Making the General Data Protection Regulation easier to understand

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The Co-op Data team has been preparing Co-op Digital for the new General Data Protection Regulation (GDPR), which will come into law next year. But we’re aware that the rules it sets out can appear complicated.

Too often, data can seem like a complex and distant subject, but it’s part of everything we do and it’s important to us that the whole business can see what we’re doing. GDPR puts consumers’ rights at the centre of data protection. As we work towards a Co-op that’s trusted with data, we believe this is exactly where they should be. And we will continue to focus on that as we build and develop our data programme.

Making GDPR more accessible

To make colleagues in Digital aware that the regulation is coming, we created posters to explain what it means in plain language. We think they’re a good way to make sure everybody knows about the rules and understands what they mean.

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So far we’ve had a lot of feedback which shows there’s a great deal of interest ahead of GDPR coming in and real appetite to understand it better. The work that Digital has done in this area will help to inform the Co-op’s communications.

We’ve learnt a lot from the comments we received, and wanted to make sure that anyone and everyone can download our GDPR ‘rights’ posters.

It would be great to hear what you think in the comments. Or tell us how you’re making GDPR more accessible to colleagues in your organisation.

Posters: words by Rachel Murray and design by Jack Fletcher

We’re trialling an agile immersion course for all colleagues

Tuesday was the first session of the agile ‘immersion’ course – a free training course, put together and delivered by the team to help colleagues not working in digital experience agile working in a multi-disciplinary team.

The immersive nature of the course helps the team work collaboratively and aims to build on the foundations set by the Digital Skills Masterclasses which are more theory-based.

During the course, the group apply agile techniques and rituals to projects they’ve researched and selected. The course ends with colleagues showcasing their learnings at a show and tell in front of Co-op Digital’s heads of practice.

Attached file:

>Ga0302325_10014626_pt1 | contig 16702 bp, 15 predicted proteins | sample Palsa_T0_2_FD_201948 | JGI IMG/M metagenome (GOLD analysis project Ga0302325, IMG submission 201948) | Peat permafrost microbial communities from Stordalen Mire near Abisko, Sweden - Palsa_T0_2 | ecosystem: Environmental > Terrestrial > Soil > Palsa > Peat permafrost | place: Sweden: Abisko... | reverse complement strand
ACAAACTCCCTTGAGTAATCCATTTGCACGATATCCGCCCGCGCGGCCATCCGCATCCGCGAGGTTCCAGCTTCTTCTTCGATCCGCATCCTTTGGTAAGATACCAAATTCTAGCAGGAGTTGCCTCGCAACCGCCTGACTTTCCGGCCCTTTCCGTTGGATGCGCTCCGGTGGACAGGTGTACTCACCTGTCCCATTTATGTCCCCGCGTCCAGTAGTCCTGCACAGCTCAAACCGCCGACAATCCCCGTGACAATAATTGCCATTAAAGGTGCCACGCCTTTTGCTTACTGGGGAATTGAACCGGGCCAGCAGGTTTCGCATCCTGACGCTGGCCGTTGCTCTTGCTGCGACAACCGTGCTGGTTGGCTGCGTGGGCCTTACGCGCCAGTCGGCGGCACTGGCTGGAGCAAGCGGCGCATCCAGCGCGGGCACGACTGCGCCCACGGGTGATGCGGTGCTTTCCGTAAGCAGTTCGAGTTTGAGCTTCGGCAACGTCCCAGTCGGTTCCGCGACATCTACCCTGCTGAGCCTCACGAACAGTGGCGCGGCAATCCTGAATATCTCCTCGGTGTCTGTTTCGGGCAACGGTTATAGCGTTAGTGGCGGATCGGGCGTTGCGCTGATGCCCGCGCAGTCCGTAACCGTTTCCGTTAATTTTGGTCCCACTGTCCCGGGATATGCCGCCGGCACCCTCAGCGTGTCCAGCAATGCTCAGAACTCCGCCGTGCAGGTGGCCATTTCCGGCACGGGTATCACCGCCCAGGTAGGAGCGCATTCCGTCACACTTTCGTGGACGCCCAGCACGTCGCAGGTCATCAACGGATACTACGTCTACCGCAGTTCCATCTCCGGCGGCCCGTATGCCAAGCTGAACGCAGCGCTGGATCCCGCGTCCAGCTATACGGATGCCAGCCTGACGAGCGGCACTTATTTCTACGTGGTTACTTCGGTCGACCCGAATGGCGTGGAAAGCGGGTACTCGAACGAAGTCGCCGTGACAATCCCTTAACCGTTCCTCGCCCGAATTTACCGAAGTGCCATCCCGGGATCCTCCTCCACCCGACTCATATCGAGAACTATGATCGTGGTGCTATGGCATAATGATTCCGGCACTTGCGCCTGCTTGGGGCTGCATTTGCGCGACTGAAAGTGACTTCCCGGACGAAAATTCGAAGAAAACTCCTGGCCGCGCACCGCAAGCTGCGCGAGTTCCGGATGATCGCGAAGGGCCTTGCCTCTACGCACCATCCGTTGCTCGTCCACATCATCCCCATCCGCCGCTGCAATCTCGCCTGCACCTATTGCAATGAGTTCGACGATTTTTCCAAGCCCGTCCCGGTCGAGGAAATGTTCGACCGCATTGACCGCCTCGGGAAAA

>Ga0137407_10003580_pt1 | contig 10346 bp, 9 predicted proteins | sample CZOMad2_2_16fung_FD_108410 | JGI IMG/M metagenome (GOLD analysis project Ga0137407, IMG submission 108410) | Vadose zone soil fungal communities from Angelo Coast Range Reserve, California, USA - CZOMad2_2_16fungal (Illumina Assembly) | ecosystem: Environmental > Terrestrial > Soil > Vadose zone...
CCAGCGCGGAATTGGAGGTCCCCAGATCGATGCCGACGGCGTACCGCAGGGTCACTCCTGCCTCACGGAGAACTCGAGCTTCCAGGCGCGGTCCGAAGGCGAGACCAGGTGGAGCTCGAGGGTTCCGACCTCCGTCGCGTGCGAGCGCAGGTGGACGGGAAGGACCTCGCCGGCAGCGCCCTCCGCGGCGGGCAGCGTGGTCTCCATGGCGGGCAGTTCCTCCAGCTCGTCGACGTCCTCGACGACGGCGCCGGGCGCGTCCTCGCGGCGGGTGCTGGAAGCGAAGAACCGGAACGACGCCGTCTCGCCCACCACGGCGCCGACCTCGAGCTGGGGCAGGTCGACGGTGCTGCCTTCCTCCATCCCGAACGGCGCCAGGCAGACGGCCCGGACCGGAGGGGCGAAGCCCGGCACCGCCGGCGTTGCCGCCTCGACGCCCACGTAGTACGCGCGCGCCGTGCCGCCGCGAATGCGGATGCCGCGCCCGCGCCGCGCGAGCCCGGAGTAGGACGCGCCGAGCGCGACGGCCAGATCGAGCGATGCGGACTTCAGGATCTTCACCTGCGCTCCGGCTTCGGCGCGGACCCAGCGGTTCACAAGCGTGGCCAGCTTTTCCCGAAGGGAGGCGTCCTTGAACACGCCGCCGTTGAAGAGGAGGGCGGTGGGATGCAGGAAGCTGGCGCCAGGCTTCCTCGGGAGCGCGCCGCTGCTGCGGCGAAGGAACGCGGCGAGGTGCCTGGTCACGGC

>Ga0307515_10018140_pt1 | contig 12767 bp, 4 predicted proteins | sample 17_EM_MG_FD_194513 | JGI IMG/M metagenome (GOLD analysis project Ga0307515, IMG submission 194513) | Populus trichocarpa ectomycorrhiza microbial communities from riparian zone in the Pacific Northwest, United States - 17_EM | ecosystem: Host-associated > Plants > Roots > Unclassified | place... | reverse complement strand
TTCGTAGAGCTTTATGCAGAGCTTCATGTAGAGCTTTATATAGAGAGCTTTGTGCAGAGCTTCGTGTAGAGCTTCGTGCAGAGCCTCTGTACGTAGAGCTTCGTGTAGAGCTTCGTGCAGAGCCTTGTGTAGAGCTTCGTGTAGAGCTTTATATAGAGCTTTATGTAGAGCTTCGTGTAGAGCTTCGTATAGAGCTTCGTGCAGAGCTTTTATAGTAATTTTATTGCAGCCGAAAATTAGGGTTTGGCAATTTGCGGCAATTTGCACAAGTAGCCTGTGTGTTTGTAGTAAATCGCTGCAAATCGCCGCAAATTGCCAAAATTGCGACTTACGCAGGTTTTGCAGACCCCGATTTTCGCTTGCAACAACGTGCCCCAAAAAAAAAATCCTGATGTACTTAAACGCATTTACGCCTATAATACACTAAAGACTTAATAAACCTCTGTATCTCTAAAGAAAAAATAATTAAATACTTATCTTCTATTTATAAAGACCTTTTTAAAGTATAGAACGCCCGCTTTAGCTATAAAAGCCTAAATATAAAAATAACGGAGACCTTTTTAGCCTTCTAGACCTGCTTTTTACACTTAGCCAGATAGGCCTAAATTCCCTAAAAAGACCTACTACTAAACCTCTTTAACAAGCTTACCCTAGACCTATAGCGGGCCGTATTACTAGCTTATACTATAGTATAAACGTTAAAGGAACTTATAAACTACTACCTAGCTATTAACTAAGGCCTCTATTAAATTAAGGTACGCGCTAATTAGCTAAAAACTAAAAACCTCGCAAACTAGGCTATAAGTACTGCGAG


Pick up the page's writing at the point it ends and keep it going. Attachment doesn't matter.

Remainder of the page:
photograph of 4 colleagues on the course

Co-op Digital colleagues can help

The group is also required to work together outside of the sessions, with additional support provided by Digital colleagues. We’re looking for people across the communities of practice to help out with mentoring. If you have a spare 30 minutes a week for the next 2 weeks, get in touch with me.

Opening up opportunities in Digital

Since being seconded and then permanently employed by Digital last year, I’ve thought a lot about how to open up opportunities for non-Digital colleagues to experience agile ways of working, without taking time out of their day-to day-roles.

My hope is that after experiencing working in this way, colleagues would feel better equipped to:

  • introduce new ways of working to their teams 
  • apply for roles in the Digital team

We’ll listen and observe, then iterate

10 colleagues are enrolled on the trial course, all from our Support Centre in Manchester. We felt it was important to start learning about what works and what doesn’t as quickly as possible so we can make improvements and schedule another course early in 2018.

This time, the course runs 2 evenings a week for 3 weeks which means that it doesn’t interfere with day-to-day roles. Moving forward, the hope is we’ll be able to open it out, have more convenient hours and include colleagues from further afield.

The groups show and tell will be on 7 December at 12pm in Federation. Come along to see what we’ve learnt.

Annette Joseph
Delivery manager

Simon Hurst: life as a user researcher at Co-op Digital

(Transcript) Simon Hurst: I’m Simon Hurst, I’m a user researcher here at the Co-op working on Membership.